Google X Chief: Sorry, Elroy. No Jet Packs
If this is the future, where's my jetpack?
You're not the only one who's wondering. Turns out the folks at Google X--also known as Google's "moonshot" group--wants one too.
Despite this interest, Google isn't planning bring out a jetpack anytime soon, or so says Astro Teller, the scientist and entrepreneur who runs Google X. Those comments came out of TechCrunch Disrupt in New York on Tuesday.
Aside from jetpacks, however, Teller didn't leave the audience totally shattered. He urged people to develop technologies that would "disappear" into users' lives. He also spent ample time dodging questions about the privacy implications of Google glass, which he wore throughout his presentation.
Sorry Elroy, No Jetpacks
Unfortunately, we're not getting jet packs any time soon, at least not courtesy of Google. In answer to a question about which Google X projects get the greenlight and which get nixed, Teller used jetpacks as an example.
"We could have a concept that, wouldn't it be great to have a jetpack that isn't also a death trap?" he asked. "We work on it, we work on it, and nope... The real problem is that it's so power-inefficient it would get about a quarter of a mile per gallon. And it would be as loud as a motorcycle, and we thought, for now, that's a show-stopper."
The majority of Teller's presentation was devoted to arguing for technology that integrates into daily life better than some of the kludge-y fixes we currently accept. The ideal smartphone, he said, wouldn't be smaller or lighter or come in a nicer color than current phones. Instead, it would be something that would give us all the benefits of a smartphone, without having to carry anything around.
Teller cited eyeglasses and anti-lock brakes as examples of technology that "meet us all the way on our terms." Eyeglasses, he said, are pretty much the perfect wearable technology. "When you put it on, your life is just richer and more wonderful," he says. "It does not come with a user manual. It doesn't come with batteries. It just does what it's supposed to do. The only time you notice it is when you take it off."
That, he says, is what Google glass aspires to be. Not something that disconnects you from the physical world, but something that allows you to engage with the world in a brighter, more interesting, way.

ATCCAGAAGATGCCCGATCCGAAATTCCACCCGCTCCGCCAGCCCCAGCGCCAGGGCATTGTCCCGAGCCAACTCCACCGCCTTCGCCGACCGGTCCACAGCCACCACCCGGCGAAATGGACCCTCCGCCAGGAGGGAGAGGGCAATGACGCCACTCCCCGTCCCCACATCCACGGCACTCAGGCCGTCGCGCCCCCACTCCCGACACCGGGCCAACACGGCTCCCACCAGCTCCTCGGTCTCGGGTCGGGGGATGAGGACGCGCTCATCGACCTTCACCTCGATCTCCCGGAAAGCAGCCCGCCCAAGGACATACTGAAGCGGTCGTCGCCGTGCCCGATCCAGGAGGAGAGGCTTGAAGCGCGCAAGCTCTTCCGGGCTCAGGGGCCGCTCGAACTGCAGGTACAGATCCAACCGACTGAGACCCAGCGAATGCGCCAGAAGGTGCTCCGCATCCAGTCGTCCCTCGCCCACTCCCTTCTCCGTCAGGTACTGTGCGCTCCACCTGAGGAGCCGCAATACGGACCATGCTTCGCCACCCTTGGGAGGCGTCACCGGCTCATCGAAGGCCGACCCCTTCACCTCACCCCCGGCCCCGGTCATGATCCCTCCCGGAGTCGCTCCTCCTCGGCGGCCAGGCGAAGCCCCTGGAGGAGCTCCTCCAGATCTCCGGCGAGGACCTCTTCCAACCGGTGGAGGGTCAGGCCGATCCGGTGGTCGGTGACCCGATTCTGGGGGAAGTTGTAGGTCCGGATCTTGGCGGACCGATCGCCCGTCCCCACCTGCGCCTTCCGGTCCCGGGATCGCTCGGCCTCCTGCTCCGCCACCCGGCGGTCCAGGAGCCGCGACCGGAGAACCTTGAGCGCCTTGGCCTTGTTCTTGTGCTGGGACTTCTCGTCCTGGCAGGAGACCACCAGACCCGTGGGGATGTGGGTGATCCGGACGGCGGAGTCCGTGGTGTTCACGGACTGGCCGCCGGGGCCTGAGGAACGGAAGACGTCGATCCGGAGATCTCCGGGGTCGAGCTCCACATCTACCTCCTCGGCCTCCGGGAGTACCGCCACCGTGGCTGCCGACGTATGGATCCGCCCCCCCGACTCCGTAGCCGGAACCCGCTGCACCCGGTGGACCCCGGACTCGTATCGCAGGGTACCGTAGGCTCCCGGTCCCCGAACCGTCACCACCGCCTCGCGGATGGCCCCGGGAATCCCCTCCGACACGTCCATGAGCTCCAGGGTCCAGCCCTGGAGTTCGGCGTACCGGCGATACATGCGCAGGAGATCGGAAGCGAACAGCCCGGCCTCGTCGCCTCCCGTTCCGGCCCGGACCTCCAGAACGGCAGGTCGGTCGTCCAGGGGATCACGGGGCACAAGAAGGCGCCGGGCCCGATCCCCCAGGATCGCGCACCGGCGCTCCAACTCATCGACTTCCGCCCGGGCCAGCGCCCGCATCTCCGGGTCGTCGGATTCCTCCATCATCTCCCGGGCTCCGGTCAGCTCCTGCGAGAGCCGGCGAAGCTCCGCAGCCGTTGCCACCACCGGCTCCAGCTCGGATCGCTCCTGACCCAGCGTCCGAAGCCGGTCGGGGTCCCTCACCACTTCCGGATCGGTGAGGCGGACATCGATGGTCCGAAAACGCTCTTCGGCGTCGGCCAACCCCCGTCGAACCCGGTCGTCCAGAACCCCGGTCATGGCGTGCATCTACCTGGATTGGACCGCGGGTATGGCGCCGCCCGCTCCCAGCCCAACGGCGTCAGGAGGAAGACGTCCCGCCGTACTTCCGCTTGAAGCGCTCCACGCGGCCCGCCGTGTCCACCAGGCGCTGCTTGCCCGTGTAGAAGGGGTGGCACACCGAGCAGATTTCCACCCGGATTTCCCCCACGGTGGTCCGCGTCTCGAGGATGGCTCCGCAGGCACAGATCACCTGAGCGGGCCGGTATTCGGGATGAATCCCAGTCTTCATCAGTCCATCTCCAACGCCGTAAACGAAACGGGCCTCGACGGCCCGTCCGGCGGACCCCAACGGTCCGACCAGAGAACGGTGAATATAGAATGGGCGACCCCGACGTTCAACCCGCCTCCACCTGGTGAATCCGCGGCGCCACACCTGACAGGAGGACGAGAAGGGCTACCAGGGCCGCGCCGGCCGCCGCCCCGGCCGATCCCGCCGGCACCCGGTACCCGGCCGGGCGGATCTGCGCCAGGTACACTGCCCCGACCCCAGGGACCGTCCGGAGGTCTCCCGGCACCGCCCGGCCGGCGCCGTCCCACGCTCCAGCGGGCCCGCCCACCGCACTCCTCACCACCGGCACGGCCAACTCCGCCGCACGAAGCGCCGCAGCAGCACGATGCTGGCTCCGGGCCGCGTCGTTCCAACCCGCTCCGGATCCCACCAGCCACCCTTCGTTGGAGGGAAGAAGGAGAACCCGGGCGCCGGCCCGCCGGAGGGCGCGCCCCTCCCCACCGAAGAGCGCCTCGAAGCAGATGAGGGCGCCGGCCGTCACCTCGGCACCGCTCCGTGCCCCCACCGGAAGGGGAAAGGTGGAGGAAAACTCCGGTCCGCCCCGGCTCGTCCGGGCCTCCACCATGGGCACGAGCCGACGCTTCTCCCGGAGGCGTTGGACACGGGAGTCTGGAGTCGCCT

For now, Glass seems to introduce a new layer between the user and the physical world. Teller hopes that's just a short-term phenomenon.
"The moonshot for Google Glass is to harmonize the physical and digital world," he said. "There is no law of physics that says that can't happen, just because we haven't done it yet. Google Glass isn't all the way there, but it's a good thing to aspire to."
Teller didn't directly address the privacy problems raised by Glass, seeming to believe that they are not his to tackle. "I grant generally that people are uncomfortable with how fast the issues of privacy are changing in the world, but Google Glass is not going to change the needle on that subject," he adds. "I don't buy that Glass is presenting that problem. I grant that the problem is there."
He quoted a story in the New York Times bemoaning the privacy invasions to be wrought by new technology, and by cameras in particular, and then noted that the story dated from the late 1800s. He called Glass "the world's worst spy camera," and said that for the foreseeable future, it will remain that way. When compared to actual spy cameras, he said, Glass is large and obtrusive, and a light goes on when a picture is taken.
In general, he urged the audience to look at innovations that could strip away a point of interaction between the digital and the physical. "The world is already up to its nose in technology, and it's going to have another layer that you've introduced," he says. "Ask yourself: How could the thing that I'm working on take away a layer? Remove an interface? Disappear into people's lives? ... That's the true calling that you're working on."